Miguel Vargas improving at second, but is it impacting his hitting?

Miguel Vargas improving at second, but is it impacting his hitting?

Every day the Dodgers play, hours before first pitch, Miguel Vargas works in front of the dugout with third-base coach Dino Ebel, who puts the rookie second baseman through a series of agility drills to improve his instincts, quickness and athleticism at a position Vargas rarely played before this season.

The results are tangible. The 6-foot-3, 205-pound Vargas — who is taller, with longer levers, than most big-league second basemen — looked awkward going to his left in April and May, but he made three superb plays, including two diving stops, to his left against the Chicago White Sox and San Francisco Giants in mid-June.

“I see his reads, his first steps, and he’s getting to a lot more balls,” first baseman Freddie Freeman said. “I think that’s from all the hard work he’s been putting in with Dino. I mean, it’s hard to learn a position that you’ve never played before, and to do it in a big-league season is extremely difficult.”

Vargas’ eyes light up when asked if the work he is putting in with Ebel is paying off — ”Yeah, yeah, 100%,” he said with a grin — but a strange thing happened on the way to the 23-year-old becoming a more proficient defender at a position he made only 27 starts at in five minor league seasons:

He suddenly forgot how to hit, which is the skill that got the Cuban native to the big leagues in the first place.

Vargas hit .049 (two for 41) with a .271 on-base-plus-slugging percentage, one homer and two RBIs in 14 games from June 9 through Sunday, a slump that knocked him out of the lineup for Sunday’s game against Houston and Tuesday’s series opener at Colorado. Manager Dave Roberts said Vargas would start Wednesday and Thursday night against the Rockies.

“It’s a mental break more so than anything,” Roberts said. “I had a great conversation with him [on Sunday] to kind of ease his mind, to let him know our confidence in him hasn’t wavered. I think for me, it’s just going back to what he does really well, and that’s to get hits.

“If we can kind of simplify it to that, to swing at good pitches and not try to do too much, to not have to be a carrier [of the offense] and slug, just to get hits, I think things will start to turn. But I’m really proud of the fact that the defense has been compromised.”

Vargas was the best pure hitter in the farm system, a gap-to-gap slugger who hit .313 with an .878 OPS, 49 homers and 265 RBIs in 410 minor league games.

He hasn’t been as prolific at the plate in the big leagues, with a .201 average, .678 OPS, seven homers, 14 doubles and 30 RBIs in 72 games entering Wednesday, but he has looked overmatched for much of the past 2½ weeks.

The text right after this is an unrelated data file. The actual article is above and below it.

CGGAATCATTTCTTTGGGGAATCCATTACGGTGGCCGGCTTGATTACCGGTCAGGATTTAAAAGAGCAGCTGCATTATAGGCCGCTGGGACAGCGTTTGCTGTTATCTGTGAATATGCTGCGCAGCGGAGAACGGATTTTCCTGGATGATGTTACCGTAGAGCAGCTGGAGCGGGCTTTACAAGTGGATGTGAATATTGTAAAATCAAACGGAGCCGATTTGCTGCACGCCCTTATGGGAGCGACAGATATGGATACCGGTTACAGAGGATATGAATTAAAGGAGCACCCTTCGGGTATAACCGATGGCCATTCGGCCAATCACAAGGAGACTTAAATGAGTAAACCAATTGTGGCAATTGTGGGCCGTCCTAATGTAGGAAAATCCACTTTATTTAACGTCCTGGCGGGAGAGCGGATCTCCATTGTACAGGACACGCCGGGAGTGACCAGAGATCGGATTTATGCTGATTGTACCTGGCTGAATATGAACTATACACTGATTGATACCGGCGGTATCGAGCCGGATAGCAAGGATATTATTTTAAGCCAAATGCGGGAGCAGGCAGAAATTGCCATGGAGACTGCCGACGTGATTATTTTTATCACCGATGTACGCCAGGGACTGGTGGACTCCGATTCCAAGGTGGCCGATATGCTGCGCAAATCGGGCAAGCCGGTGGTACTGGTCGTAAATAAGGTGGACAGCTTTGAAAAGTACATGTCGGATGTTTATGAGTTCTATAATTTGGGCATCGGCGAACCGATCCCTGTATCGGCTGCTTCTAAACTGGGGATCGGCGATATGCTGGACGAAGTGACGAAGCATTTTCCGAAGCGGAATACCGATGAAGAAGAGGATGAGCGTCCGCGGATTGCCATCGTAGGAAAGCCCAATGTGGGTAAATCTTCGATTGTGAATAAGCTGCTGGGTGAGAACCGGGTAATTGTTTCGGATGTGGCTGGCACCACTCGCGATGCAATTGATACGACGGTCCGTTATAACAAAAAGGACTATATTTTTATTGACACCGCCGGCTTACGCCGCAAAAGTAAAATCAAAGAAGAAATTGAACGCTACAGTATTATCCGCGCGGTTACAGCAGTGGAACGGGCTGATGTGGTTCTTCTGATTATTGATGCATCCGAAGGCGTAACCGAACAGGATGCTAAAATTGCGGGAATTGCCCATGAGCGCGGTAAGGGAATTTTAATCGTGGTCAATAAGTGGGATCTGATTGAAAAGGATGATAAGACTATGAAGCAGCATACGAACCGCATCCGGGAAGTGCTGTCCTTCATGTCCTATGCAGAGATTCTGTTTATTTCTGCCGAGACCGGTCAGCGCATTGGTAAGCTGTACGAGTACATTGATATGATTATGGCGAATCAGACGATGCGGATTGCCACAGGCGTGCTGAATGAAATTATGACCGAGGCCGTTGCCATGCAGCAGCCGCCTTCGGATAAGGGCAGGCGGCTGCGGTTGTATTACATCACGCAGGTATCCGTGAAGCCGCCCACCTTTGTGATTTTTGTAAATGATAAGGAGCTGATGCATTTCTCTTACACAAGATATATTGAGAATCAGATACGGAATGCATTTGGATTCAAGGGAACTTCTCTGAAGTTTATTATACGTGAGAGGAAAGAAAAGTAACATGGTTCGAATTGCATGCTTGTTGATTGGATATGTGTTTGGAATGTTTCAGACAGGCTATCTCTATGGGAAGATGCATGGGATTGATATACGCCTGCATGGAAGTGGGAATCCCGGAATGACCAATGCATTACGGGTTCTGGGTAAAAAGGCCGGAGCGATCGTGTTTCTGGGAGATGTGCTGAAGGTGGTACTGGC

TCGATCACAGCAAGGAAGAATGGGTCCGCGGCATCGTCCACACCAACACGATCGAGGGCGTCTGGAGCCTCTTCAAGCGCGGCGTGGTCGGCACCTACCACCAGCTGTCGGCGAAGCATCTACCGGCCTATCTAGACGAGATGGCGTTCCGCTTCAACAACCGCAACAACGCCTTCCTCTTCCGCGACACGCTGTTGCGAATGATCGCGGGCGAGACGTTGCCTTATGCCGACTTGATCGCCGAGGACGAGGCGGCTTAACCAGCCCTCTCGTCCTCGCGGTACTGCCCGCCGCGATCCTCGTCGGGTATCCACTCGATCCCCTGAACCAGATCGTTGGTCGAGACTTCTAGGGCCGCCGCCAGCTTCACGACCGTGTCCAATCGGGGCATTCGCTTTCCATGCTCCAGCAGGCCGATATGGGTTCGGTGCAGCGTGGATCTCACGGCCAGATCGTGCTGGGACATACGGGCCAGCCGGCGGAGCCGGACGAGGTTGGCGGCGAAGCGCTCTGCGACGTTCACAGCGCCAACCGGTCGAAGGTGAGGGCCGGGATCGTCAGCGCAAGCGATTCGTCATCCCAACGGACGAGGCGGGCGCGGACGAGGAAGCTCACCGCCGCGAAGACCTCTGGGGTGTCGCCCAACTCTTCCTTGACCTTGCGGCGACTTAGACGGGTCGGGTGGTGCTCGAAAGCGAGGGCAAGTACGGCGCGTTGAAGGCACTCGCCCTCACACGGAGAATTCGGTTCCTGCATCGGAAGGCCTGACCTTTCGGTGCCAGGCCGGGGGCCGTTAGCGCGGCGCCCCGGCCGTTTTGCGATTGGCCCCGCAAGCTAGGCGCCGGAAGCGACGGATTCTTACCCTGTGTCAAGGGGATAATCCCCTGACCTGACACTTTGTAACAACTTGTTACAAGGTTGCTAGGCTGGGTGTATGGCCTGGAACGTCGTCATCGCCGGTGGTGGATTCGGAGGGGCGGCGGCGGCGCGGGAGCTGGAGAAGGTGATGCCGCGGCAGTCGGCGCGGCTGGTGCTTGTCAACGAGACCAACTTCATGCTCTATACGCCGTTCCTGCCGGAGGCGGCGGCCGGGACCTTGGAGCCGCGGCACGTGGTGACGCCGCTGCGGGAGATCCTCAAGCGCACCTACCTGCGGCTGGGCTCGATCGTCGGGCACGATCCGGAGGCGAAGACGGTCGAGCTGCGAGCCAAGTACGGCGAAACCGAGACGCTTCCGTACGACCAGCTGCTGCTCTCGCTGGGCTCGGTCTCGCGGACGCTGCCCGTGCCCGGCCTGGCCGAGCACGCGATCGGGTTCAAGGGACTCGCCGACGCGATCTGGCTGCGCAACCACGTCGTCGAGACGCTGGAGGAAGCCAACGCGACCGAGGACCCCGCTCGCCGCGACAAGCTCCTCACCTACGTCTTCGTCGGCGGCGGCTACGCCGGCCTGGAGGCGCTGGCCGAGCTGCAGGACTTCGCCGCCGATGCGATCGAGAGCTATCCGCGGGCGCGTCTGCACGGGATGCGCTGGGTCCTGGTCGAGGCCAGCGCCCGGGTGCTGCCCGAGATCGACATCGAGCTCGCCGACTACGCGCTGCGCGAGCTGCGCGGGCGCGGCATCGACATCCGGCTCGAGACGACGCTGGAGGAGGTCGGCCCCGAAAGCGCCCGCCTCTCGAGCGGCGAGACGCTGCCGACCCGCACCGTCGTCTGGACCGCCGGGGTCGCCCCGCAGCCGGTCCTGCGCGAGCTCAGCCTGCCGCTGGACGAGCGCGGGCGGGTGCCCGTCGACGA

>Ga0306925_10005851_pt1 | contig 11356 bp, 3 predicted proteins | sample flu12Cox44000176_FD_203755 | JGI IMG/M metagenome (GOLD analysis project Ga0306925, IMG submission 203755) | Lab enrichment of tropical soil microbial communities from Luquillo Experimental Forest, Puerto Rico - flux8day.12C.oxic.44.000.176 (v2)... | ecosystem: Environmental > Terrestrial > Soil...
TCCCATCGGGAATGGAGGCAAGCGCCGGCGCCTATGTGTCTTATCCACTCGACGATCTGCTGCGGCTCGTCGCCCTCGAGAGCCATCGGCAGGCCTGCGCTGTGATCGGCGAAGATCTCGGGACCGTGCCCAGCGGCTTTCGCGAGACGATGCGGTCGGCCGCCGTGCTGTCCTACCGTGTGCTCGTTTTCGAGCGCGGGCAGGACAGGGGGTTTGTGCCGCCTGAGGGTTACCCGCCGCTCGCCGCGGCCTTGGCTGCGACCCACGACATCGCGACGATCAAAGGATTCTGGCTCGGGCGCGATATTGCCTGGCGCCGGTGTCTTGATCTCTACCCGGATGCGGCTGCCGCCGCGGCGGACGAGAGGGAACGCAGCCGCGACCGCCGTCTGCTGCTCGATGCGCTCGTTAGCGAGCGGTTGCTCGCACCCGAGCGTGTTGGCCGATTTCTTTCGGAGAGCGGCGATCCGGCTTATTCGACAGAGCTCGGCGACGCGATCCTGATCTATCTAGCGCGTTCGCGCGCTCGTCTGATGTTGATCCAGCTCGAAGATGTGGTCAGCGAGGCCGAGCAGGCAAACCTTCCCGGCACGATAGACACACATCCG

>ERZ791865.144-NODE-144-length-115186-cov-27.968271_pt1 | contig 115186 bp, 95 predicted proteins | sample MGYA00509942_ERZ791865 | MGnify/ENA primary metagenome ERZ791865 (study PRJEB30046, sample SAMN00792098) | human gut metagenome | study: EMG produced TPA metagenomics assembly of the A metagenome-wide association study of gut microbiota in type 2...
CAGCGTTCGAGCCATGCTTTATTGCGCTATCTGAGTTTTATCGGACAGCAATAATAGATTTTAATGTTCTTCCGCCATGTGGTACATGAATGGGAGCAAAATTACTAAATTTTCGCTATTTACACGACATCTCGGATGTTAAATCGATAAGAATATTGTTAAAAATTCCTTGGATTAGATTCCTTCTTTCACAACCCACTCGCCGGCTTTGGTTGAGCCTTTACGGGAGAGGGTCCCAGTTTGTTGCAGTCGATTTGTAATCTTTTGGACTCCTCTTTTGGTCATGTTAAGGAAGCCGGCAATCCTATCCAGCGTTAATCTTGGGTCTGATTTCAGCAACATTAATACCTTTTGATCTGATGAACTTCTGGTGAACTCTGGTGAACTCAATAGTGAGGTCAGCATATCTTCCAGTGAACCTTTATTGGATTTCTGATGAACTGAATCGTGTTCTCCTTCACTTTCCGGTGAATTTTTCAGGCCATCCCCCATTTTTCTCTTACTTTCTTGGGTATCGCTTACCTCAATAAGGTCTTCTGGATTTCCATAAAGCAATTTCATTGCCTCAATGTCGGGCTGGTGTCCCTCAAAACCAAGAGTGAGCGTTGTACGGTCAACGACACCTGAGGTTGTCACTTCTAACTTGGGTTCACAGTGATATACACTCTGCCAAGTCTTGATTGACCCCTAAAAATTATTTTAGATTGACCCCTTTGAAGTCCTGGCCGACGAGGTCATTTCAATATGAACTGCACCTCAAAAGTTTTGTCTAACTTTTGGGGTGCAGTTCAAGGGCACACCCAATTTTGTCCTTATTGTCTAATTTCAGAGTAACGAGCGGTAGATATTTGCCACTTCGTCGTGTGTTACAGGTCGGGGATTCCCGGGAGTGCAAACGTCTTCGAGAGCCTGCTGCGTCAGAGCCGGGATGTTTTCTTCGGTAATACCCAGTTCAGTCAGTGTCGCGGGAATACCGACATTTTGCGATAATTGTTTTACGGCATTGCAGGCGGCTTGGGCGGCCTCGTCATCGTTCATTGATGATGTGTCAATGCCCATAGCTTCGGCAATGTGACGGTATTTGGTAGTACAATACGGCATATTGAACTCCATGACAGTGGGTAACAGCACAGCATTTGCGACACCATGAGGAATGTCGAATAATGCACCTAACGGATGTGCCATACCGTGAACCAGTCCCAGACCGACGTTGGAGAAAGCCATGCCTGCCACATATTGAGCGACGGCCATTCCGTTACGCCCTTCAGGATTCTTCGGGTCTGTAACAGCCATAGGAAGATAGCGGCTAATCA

“I think once you start to struggle, you start to press a little bit, you try to get things back in one game, one at bat, and then it just snowballs,” Roberts said. “It’s not just young players — it happens to veteran players, too — but it’s more magnified for a younger player. Hopefully this little reset will [help him] get back on track.”

The problem, Vargas said, hasn’t been swinging at bad pitches or a lack of contact. His 20.7% chase rate entering Wednesday is actually well below the league average of 28.4%, and his 22.0% whiff rate was below the 24.8% league average.

“I feel like I’m seeing pitchers well, but I’ve been missing a lot of pitches in the zone,” Vargas said. “Sometimes in the big leagues, you only get one pitch, and if you miss it, it sucks. But I don’t feel like I’ve lost my confidence, and that’s what matters for me.”

The juxtaposition of Vargas’ struggles at the plate and improvement in the field makes you wonder if his offense is suffering because he’s expending so much time and energy on defense.

When Freeman moved to third base for 16 games with the Atlanta Braves in 2017, he hit .286 with an .881 OPS, still solid production but a dip during a season in which he hit .307 with a .989 OPS.

“I mean, I’m sure,” Freeman said when asked if a player’s offense can lag when he’s focused so much on defense. “When I switched to third base in 2017, that’s all I thought about, was making sure I didn’t mess up in the field. And I didn’t hit as well playing third, so it affected me.”

Vargas doesn’t feel like his offensive preparation has taken a back seat. He’s spending as much time in the batting cages now as he did when he hit .290 with a .914 OPS, three homers, seven doubles and 12 RBIs in 16 games from May 2-20.

“I feel like I’ve been working both sides of the ball pretty well,” Vargas said. “Obviously, when you don’t have good results on offense, you feel really bad. But I feel confident, and every time I go up to hit, I feel I’m in a good position to compete.”

Vargas may be losing some starts at second base to Mookie Betts, but the Dodgers haven’t lost faith in him. Vargas has shown flashes of the offensive player he was in the minor leagues, and they believe his bat will play in the big leagues.

“Miguel is a really good hitter,” Freeman said. “He’ll be fine.”